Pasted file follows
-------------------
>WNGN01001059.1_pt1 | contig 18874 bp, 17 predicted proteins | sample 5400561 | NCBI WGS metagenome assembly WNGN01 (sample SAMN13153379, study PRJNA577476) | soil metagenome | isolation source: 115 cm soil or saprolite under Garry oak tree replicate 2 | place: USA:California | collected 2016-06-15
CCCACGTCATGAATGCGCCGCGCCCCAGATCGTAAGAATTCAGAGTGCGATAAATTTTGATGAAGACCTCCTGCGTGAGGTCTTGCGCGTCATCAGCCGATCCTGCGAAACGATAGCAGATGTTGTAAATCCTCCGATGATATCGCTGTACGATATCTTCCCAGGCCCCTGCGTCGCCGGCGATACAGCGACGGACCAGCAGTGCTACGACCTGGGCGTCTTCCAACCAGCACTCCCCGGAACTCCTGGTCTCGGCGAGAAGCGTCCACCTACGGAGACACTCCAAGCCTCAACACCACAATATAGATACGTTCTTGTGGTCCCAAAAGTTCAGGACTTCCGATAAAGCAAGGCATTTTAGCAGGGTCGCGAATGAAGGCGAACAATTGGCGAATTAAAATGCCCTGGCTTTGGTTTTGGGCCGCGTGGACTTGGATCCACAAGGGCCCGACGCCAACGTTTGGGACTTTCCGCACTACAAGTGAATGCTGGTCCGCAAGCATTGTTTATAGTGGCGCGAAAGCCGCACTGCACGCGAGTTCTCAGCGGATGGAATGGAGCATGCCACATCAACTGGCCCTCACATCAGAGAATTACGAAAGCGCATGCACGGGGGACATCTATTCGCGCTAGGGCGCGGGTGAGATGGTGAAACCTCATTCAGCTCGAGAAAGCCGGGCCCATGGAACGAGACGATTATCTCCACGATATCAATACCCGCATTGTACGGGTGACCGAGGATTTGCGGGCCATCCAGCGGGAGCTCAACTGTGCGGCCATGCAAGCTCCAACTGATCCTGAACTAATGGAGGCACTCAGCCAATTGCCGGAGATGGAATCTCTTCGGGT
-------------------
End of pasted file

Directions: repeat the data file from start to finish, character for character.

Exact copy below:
>WNGN01001059.1_pt1 | contig 18874 bp, 17 predicted proteins | sample 5400561 | NCBI WGS metagenome assembly WNGN01 (sample SAMN13153379, study PRJNA577476) | soil metagenome | isolation source: 115 cm soil or saprolite under Garry oak tree replicate 2 | place: USA:California | collected 2016-06-15
CCCACGTCATGAATGCGCCGCGCCCCAGATCGTAAGAATTCAGAGTGCGATAAATTTTGATGAAGACCTCCTGCGTGAGGTCTTGCGCGTCATCAGCCGATCCTGCGAAACGATAGCAGATGTTGTAAATCCTCCGATGATATCGCTGTACGATATCTTCCCAGGCCCCTGCGTCGCCGGCGATACAGCGACGGACCAGCAGTGCTACGACCTGGGCGTCTTCCAACCAGCACTCCCCGGAACTCCTGGTCTCGGCGAGAAGCGTCCACCTACGGAGACACTCCAAGCCTCAACACCACAATATAGATACGTTCTTGTGGTCCCAAAAGTTCAGGACTTCCGATAAAGCAAGGCATTTTAGCAGGGTCGCGAATGAAGGCGAACAATTGGCGAATTAAAATGCCCTGGCTTTGGTTTTGGGCCGCGTGGACTTGGATCCACAAGGGCCCGACGCCAACGTTTGGGACTTTCCGCACTACAAGTGAATGCTGGTCCGCAAGCATTGTTTATAGTGGCGCGAAAGCCGCACTGCACGCGAGTTCTCAGCGGATGGAATGGAGCATGCCACATCAACTGGCCCTCACATCAGAGAATTACGAAAGCGCATGCACGGGGGACATCTATTCGCGCTAGGGCGCGGGTGAGATGGTGAAACCTCATTCAGCTCGAGAAAGCCGGGCCCATGGAACGAGACGATTATCTCCACGATATCAATACCCGCATTGTACGGGTGACCGAGGATTTGCGGGCCATCCAGCGGGAGCTCAACTGTGCGGCCATGCAAGCTCCAACTGATCCTGAACTAATGGAGGCACTCAGCCAATTGCCGGAGATGGAATCTCTTCGGGT